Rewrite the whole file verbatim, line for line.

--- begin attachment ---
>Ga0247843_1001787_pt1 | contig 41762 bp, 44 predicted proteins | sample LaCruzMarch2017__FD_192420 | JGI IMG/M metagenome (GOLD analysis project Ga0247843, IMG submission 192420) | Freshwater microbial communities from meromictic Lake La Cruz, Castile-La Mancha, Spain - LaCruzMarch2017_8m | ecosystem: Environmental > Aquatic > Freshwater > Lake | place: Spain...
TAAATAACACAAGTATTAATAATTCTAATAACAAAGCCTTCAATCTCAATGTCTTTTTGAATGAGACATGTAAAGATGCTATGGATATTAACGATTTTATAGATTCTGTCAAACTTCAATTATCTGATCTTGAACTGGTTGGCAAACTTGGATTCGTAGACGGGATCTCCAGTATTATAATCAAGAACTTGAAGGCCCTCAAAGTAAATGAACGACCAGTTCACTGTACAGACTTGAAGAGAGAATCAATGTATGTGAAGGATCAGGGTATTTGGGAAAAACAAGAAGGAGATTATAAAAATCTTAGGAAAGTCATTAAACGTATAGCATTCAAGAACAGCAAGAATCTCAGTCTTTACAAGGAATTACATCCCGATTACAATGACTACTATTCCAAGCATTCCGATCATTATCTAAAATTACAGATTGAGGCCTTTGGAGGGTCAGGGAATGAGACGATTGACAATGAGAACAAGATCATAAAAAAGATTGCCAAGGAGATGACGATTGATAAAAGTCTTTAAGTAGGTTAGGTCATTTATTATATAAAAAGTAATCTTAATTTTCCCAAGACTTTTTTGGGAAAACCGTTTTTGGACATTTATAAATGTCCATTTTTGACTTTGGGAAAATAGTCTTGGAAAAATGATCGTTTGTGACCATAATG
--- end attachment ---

>Ga0247843_1001787_pt1 | contig 41762 bp, 44 predicted proteins | sample LaCruzMarch2017__FD_192420 | JGI IMG/M metagenome (GOLD analysis project Ga0247843, IMG submission 192420) | Freshwater microbial communities from meromictic Lake La Cruz, Castile-La Mancha, Spain - LaCruzMarch2017_8m | ecosystem: Environmental > Aquatic > Freshwater > Lake | place: Spain...
TAAATAACACAAGTATTAATAATTCTAATAACAAAGCCTTCAATCTCAATGTCTTTTTGAATGAGACATGTAAAGATGCTATGGATATTAACGATTTTATAGATTCTGTCAAACTTCAATTATCTGATCTTGAACTGGTTGGCAAACTTGGATTCGTAGACGGGATCTCCAGTATTATAATCAAGAACTTGAAGGCCCTCAAAGTAAATGAACGACCAGTTCACTGTACAGACTTGAAGAGAGAATCAATGTATGTGAAGGATCAGGGTATTTGGGAAAAACAAGAAGGAGATTATAAAAATCTTAGGAAAGTCATTAAACGTATAGCATTCAAGAACAGCAAGAATCTCAGTCTTTACAAGGAATTACATCCCGATTACAATGACTACTATTCCAAGCATTCCGATCATTATCTAAAATTACAGATTGAGGCCTTTGGAGGGTCAGGGAATGAGACGATTGACAATGAGAACAAGATCATAAAAAAGATTGCCAAGGAGATGACGATTGATAAAAGTCTTTAAGTAGGTTAGGTCATTTATTATATAAAAAGTAATCTTAATTTTCCCAAGACTTTTTTGGGAAAACCGTTTTTGGACATTTATAAATGTCCATTTTTGACTTTGGGAAAATAGTCTTGGAAAAATGATCGTTTGTGACCATAATG